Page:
Chihiro, the young protagonist, can be easily related with young audiences, and “serves as a potential role model for today’s generation of apathetic Japanese youth” (Napier 288).  The horror of her parents being turned into pigs is something which young audiences can relate to – the fear of transformation and shape shifting.  With this act of transformation, the film is able to mix humor and horror.  Young adults constantly experience transformation in their lives – whether it has to do with ghastly puberty, or just natural steady growth of height.  Young audiences can relate with Chihiro and her world, especially because it is a world created and experienced by a young adult as shown on screen.  It would have been much different, and not as smooth in narration, if Chihiro was an older adult experiencing the trauma of watching her parents turn into pigs.  In that case, the film would eradicate all humor and settle with just horror.  That’s one of the benefits of young adults: the world which Chihiro experiences is acceptable mainly due to the fact of her age; so age has a determining factor of viewers accepting creativity and their willingness to follow it.  We as audiences succumb much more to Chihiro as a character and her imagination because she is at the acceptable age to have these sorts of wild fascinations.  An older character experiencing such imagination would only constitute as a crazy individual, belonging in a mental institution.  Chihiro’s young, imaginative world allows for comfortable, enjoyable viewing.

Now it is not certain that it is Chihiro who creates this other world or that this other world existed and Chihiro just happens to stumble into it.  But this really doesn’t change the fact of who the person in charge of the world is.  Miyazaki created Chihiro, and Chihiro could have possibly created this other world with Haku in it.  Chihiro is still the one who’s in question of imagining this world.  She is also the one experiencing it.

Spirited Away borrows from earlier works, including Alice in Wonderland and The Wizard of Oz, both stories containing little girls driven by their imagination.  Alice, who experiences a wild adventure in her “dream,” and Dorothy, who enters another world after being knocked out from a tornado, have similar elements with Chihiro.  All three of them enter their world of imagination through a certain portal: a rabbit hole for Alice, a tornado for Dorothy, and a tunnel for Chihiro.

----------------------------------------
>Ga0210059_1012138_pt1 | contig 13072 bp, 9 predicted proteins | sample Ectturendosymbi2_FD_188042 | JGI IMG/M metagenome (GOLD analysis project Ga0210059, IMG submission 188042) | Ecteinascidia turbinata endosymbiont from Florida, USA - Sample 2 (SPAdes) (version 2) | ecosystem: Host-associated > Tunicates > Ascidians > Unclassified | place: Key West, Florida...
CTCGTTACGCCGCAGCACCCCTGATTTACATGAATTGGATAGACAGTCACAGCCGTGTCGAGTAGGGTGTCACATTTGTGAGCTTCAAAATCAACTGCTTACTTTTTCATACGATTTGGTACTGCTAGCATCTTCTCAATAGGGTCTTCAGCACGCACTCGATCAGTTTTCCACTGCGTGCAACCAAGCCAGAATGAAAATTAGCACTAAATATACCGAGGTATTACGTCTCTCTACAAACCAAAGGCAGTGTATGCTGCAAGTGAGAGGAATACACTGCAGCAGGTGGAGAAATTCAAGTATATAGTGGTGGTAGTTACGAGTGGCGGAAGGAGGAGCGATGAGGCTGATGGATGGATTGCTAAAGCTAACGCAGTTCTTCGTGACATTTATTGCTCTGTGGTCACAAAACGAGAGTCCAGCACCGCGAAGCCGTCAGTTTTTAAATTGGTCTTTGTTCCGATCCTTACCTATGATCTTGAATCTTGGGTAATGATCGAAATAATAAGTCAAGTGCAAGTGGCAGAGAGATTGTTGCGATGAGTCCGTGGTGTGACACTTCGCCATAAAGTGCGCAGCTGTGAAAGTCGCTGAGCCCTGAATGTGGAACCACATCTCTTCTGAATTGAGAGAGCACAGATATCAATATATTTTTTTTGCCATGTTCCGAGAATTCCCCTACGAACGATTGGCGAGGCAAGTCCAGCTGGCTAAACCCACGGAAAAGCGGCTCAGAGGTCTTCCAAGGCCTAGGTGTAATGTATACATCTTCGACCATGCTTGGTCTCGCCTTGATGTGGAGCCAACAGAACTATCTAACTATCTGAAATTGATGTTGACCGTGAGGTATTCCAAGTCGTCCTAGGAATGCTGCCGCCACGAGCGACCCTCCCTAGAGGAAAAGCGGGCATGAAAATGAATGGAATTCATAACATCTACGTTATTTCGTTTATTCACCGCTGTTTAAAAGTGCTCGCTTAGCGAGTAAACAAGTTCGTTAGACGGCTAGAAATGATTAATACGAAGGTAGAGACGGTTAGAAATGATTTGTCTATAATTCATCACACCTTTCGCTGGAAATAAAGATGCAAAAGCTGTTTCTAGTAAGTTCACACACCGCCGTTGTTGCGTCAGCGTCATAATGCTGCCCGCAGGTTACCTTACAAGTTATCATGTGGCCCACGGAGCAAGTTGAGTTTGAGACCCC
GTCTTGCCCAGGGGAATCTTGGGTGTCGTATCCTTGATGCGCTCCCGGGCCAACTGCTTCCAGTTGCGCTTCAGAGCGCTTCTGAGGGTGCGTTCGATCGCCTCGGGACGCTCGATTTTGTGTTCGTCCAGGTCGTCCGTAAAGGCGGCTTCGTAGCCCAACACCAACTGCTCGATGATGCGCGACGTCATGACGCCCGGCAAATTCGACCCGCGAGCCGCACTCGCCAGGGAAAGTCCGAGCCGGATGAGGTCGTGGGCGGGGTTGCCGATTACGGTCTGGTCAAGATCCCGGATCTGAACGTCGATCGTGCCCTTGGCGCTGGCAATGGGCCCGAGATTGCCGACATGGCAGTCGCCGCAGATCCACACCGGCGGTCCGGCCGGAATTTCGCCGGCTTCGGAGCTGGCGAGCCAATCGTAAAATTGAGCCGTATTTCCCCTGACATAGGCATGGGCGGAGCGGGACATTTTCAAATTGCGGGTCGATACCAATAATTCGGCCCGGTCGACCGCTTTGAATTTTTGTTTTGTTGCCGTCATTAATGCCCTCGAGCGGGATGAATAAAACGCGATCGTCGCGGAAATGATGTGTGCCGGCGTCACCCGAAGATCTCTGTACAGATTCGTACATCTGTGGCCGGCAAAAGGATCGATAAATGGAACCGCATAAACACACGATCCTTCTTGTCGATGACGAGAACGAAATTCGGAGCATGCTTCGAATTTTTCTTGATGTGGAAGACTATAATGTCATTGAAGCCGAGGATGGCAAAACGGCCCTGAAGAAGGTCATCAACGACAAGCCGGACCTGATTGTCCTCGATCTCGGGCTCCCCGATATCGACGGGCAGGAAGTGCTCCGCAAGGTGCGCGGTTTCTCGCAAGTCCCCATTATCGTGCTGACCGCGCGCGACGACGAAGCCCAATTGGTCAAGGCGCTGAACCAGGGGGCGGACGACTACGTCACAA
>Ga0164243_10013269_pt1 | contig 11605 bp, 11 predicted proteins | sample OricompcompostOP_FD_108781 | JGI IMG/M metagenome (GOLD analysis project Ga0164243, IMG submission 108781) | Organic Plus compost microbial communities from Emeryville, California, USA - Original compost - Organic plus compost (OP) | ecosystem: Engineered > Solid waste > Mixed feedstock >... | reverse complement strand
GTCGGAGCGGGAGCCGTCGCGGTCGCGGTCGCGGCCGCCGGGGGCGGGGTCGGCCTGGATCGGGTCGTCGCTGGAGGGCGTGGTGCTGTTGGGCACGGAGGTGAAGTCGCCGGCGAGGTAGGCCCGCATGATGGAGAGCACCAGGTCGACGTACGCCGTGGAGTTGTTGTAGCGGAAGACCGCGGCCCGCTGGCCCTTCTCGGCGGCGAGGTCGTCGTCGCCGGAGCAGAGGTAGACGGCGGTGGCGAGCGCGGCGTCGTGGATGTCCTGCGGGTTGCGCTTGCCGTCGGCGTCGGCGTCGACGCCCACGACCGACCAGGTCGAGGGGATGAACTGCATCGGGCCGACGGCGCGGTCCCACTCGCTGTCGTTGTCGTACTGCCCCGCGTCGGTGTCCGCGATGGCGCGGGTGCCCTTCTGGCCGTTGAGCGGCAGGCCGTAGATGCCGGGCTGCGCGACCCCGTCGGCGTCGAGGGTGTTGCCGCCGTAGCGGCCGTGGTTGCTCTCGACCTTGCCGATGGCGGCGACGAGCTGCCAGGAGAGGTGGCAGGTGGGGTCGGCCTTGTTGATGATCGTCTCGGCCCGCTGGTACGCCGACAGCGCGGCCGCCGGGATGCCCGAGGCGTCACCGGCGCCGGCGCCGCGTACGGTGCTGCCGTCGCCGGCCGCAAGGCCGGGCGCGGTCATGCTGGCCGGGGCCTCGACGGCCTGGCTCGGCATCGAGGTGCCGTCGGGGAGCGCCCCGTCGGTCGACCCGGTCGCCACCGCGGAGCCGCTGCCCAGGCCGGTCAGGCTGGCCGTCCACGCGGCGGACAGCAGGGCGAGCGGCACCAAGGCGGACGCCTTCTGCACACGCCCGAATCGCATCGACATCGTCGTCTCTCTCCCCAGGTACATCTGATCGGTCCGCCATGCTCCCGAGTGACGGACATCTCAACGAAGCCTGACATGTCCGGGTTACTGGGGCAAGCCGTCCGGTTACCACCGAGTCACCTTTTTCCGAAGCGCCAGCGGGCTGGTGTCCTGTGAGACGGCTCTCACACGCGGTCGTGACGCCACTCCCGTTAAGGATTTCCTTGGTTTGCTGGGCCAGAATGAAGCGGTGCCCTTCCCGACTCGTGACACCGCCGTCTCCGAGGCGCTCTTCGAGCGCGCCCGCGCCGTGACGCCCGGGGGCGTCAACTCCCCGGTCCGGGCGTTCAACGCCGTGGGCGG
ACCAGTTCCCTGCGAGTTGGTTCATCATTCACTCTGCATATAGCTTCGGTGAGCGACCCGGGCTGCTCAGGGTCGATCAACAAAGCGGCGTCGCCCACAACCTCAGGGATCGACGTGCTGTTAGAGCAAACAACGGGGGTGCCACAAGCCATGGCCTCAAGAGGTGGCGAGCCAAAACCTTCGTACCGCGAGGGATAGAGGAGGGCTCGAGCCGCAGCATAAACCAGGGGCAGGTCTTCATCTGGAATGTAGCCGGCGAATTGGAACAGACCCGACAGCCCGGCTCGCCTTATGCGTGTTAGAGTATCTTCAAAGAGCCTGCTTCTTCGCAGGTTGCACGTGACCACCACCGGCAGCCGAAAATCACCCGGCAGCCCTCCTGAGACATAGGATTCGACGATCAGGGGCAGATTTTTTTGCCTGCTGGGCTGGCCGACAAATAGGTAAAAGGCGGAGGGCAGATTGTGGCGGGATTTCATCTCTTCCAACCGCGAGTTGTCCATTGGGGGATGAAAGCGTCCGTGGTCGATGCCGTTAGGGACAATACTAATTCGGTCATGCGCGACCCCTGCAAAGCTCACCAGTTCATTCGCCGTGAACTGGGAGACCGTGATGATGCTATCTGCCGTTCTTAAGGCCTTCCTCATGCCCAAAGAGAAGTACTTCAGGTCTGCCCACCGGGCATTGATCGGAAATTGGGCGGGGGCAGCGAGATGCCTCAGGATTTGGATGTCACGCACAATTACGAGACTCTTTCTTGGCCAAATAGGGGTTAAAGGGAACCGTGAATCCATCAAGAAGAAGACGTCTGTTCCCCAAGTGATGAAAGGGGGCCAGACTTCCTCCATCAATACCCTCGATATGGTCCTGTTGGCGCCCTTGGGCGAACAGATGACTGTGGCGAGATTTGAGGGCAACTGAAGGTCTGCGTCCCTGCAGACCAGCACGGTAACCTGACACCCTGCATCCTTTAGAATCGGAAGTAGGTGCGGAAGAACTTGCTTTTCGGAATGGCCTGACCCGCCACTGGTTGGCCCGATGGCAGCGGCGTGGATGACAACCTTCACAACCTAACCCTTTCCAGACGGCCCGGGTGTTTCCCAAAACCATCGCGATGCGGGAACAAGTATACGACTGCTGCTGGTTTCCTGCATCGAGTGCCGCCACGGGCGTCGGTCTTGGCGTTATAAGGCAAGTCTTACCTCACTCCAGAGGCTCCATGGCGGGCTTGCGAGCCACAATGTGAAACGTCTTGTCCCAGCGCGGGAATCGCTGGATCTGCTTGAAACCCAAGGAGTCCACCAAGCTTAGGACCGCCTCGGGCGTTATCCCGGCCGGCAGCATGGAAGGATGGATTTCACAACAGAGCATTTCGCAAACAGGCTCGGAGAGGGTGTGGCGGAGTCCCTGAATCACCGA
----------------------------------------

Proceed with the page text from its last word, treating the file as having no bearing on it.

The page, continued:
Tunnels are an important medium in Spirit Away.  Chihiro went through a tunnel, which sparked the beginning of the imaginative world.  The tunnel is key to handing over the creative power from Miyazaki, to Chihiro.  This act is necessary in order for viewers to have the mentality that it is now Chihiro’s imagination that they are experiencing.  Even though the tunnel is Chihiro’s portal into her imaginative world, it is not as apparent as Alice’s or Dorothy’s, in that Chihiro is not shown falling asleep.  This only emphasizes Miyazaki’s pleasure of confusing his audiences by not being completely clear in his storytelling.  All that is shown is Chihiro walking through the a red tunnel while clinging desperately onto her mother.  It is clear, however, that the tunnel is the link between the real and fantastic, by the different environments at the opposite ends.

Into the rabbit hole you go...

Within their worlds of imagination, they experience fears which are shared by young adults alike.  And upon conquering them, they all “wake up” to find that it could all have been just a part of their imagination, a dream.  This repetition of a young character exploring her own imagination is apparently a popular storyline in mainstream media.  Winsor McCay, a very successful animator during the early 1900s, made this plotline popular through his comic strip, Little Nemo.  In this comic strip, Nemo went to sleep in order to get to Slumberland, a world built in his dreams.  There, he battled monsters and saved princesses; but in the end of it all, he’d wake up and be scolded or comforted by one of the grownups of the household.  As history proves, having a story told through the imagination of the main character, is a successful and appeal tactic in story telling.  It is no wonder that this way of dreamlike storytelling is used again and again.

As mentioned before, immersing in a character’s imagination rather than Miyazaki’s, makes for a more enjoyable experience.  In Chihiro’s world, she comes across problems and fears that a typical young adult would have.  One of them is the illusion of disappearing from the minds of peers and family members.  This is a common problem young adults face, especially in high school, where being popular and noticeable are one of the main worries to have.  In order to prevent the fear of disappearing or being forgotten, young adults go great lengths, including dressing nicely, having intricate hair styles, and emphasizing on a certain skill.  Chihiro experiences the fear of disappearing in her imaginative world and initially refuses to eat the pill that Haku offers her.  Her fear of disappearing is evidently seen in her expression as he realizes her body becomes see-through.  With the image of horror on her face, viewers can share her fear of disappearing.  Sharing fears between characters and viewers means that a successful viewing experience is being had.

Chihiro realizes she has special powers